Biomarcadores Tumorais , Neoplasias da Mama/metabolismo , Resistencia a Medicamentos Antineoplásicos , Proteínas de Homeodomínio/metabolismo , Proteínas Nucleares/metabolismo , Proteínas Supressoras de Tumor/metabolismo , Neoplasias da Mama/tratamento farmacológico , Neoplasias da Mama/genética , Neoplasias da Mama/mortalidade , Morte Celular , Linhagem Celular Tumoral , Estudos de Coortes , Hibridização Genômica Comparativa , Receptor alfa de Estrogênio/metabolismo , Feminino , Perfilação da Expressão Gênica , Regulação Neoplásica da Expressão Gênica , Técnicas de Silenciamento de Genes , Proteínas de Homeodomínio/genética , Humanos , Mutação , Proteínas Nucleares/genética , Prognóstico , Receptores Estrogênicos/metabolismo , Transdução de Sinais , Transcrição Genética , Proteínas Supressoras de Tumor/genética
3.
Mol Cell Biol ; 32(10): 1855-66, 2012 May.
Artigo em Inglês | MEDLINE | ID: mdl-22431521

RESUMO

Mutations in the gene encoding CLN5 are the cause of Finnish variant late infantile Neuronal Ceroid Lipofuscinosis (NCL), and the gene encoding CLN5 is 1 of 10 genes (encoding CLN1 to CLN9 and cathepsin D) whose germ line mutations result in a group of recessive disorders of childhood. Although CLN5 localizes to the lysosomal compartment, its function remains unknown. We have uncovered an interaction between CLN5 and sortilin, the lysosomal sorting receptor. However, CLN5, unlike prosaposin, does not require sortilin to localize to the lysosomal compartment. We demonstrate that in CLN5-depleted HeLa cells, the lysosomal sorting receptors sortilin and cation-independent mannose 6-phosphate receptor (CI-MPR) are degraded in lysosomes due to a defect in recruitment of the retromer (an endosome-to-Golgi compartment trafficking component). In addition, we show that the retromer recruitment machinery is also affected by CLN5 depletion, as we found less loaded Rab7, which is required to recruit retromer. Taken together, our results support a role for CLN5 in controlling the itinerary of the lysosomal sorting receptors by regulating retromer recruitment at the endosome.


Assuntos
Endossomos/metabolismo , Lipofuscinoses Ceroides Neuronais/metabolismo , Proteínas Adaptadoras de Transporte Vesicular/metabolismo , Complexo de Golgi , Células HeLa , Humanos , Lisossomos/metabolismo , Ligação Proteica , Transporte Proteico , Receptor IGF Tipo 2/metabolismo , Proteínas de Transporte Vesicular/metabolismo
4.
Blood ; 116(10): 1678-84, 2010 Sep 09.
Artigo em Inglês | MEDLINE | ID: mdl-20522713

RESUMO

It is believed that hemopoietic stem cells (HSC), which colonize the fetal liver (FL) rapidly, expand to establish a supply of HSCs adequate for maintenance of hemopoiesis throughout life. Accordingly, FL HSCs are actively cycling as opposed to their predominantly quiescent bone marrow counterparts, suggesting that the FL microenvironment provides unique signals that support HSC proliferation and self-renewal. We now report the generation and characterization of mice with a mutant allele of Baf250a lacking exons 2 and 3. Baf250a(E2E3/E2E3) mice are viable until E19.5, but do not survive beyond birth. Most interestingly, FL HSC numbers are markedly higher in these mice than in control littermates, thus raising the possibility that Baf250a determines the HSC pool size in vivo. Limit dilution experiments indicate that the activity of Baf250a(E2E3/E2E3) HSC is equivalent to that of the wild-type counterparts. The Baf250a(E2E3/E2E3) FL-derived stroma, in contrast, exhibits a hemopoiesis-supporting potential superior to the developmentally matched controls. To our knowledge, this demonstration is the first that a mechanism operating in a cell nonautonomous manner canexpand the pool size of the fetal HSC populations.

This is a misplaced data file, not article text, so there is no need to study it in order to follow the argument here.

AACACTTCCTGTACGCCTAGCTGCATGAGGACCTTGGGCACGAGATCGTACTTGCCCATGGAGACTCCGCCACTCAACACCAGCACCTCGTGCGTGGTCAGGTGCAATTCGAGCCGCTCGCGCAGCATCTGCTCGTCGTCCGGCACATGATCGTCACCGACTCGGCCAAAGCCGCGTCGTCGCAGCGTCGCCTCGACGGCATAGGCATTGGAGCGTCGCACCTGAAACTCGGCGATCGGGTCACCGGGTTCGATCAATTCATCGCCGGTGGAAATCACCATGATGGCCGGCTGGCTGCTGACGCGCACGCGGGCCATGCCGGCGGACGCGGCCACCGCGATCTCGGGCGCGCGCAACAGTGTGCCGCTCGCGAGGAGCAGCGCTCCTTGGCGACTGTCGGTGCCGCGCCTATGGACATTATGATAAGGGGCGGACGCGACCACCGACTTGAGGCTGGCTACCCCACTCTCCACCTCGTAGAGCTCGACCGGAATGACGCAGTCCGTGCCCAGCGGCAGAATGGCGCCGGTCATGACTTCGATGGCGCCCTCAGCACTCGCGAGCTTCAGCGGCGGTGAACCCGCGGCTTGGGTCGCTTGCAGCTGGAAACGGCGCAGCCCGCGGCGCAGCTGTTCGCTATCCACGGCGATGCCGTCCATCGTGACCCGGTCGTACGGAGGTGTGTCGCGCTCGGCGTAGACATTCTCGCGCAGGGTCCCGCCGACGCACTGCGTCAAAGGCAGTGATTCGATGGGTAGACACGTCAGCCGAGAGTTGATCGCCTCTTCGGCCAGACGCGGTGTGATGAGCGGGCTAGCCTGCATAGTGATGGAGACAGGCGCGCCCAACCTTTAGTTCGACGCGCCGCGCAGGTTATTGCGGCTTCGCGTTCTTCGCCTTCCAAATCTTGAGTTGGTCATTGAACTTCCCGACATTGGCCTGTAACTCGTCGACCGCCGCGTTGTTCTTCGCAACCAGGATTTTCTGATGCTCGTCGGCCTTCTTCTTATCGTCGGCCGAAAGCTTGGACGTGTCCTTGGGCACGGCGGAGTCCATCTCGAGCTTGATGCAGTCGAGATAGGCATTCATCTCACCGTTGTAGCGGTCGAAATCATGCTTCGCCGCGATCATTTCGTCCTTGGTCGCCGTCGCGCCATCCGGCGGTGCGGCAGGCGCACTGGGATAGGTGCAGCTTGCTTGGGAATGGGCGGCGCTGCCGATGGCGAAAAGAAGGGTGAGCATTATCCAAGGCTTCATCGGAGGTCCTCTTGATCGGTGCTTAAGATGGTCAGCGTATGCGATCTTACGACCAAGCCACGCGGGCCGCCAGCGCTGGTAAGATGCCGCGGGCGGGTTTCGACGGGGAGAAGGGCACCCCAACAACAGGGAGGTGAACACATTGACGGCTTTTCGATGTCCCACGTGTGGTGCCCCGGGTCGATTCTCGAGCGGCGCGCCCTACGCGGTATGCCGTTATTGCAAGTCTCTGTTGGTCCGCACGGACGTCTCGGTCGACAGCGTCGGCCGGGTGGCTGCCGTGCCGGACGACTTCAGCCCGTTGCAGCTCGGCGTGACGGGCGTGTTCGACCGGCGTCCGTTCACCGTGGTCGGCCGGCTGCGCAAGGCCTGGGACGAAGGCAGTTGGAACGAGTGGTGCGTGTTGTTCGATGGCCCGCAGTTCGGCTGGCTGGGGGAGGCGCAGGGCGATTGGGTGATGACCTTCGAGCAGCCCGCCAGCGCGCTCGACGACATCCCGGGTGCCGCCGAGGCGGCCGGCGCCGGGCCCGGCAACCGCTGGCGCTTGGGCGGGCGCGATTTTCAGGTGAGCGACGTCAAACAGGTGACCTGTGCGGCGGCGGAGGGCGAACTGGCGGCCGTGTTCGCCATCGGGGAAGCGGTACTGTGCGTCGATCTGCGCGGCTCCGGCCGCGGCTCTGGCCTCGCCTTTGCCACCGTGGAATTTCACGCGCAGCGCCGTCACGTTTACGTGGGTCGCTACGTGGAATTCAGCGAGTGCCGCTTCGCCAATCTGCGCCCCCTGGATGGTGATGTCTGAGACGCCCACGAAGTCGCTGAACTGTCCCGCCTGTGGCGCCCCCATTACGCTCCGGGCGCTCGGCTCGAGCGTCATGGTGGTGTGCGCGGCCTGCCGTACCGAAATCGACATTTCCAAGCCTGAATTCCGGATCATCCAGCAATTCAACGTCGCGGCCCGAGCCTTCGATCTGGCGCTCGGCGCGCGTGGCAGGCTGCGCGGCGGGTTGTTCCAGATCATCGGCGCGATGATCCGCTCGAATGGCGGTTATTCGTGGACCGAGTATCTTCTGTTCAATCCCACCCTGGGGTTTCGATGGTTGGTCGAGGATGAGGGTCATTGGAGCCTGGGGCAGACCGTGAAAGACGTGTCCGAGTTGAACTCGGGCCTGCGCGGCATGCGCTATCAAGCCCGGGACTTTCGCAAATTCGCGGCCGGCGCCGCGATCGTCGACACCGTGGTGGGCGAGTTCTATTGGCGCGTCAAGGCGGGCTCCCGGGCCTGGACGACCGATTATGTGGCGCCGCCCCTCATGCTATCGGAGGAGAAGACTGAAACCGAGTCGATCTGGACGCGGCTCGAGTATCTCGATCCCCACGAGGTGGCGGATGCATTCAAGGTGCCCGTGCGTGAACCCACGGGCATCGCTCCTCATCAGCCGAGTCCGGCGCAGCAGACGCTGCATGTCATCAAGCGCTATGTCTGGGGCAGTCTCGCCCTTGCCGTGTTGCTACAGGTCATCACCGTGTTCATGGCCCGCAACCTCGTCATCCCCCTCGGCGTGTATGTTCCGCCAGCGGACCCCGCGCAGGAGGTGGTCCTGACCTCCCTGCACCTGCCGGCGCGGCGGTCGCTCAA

Assuntos
Proteínas de Ligação a DNA/genética , Células-Tronco Hematopoéticas/metabolismo , Fígado/metabolismo , Mutação , Proteínas Nucleares/genética , Alelos , Animais , Western Blotting , Contagem de Células , Proliferação de Células , Ensaio de Unidades Formadoras de Colônias , Proteínas de Ligação a DNA/metabolismo , Feminino , Citometria de Fluxo , Perfilação da Expressão Gênica , Hematopoese , Transplante de Células-Tronco Hematopoéticas , Células-Tronco Hematopoéticas/citologia , Fígado/embriologia , Masculino , Camundongos , Camundongos Endogâmicos C57BL , Camundongos Endogâmicos , Proteínas Nucleares/metabolismo , Análise de Sequência com Séries de Oligonucleotídeos , Fatores de Tempo
5.
Curr Opin Biotechnol ; 19(1): 19-25, 2008 Feb.
Artigo em Inglês | MEDLINE | ID: mdl-18053705

RESUMO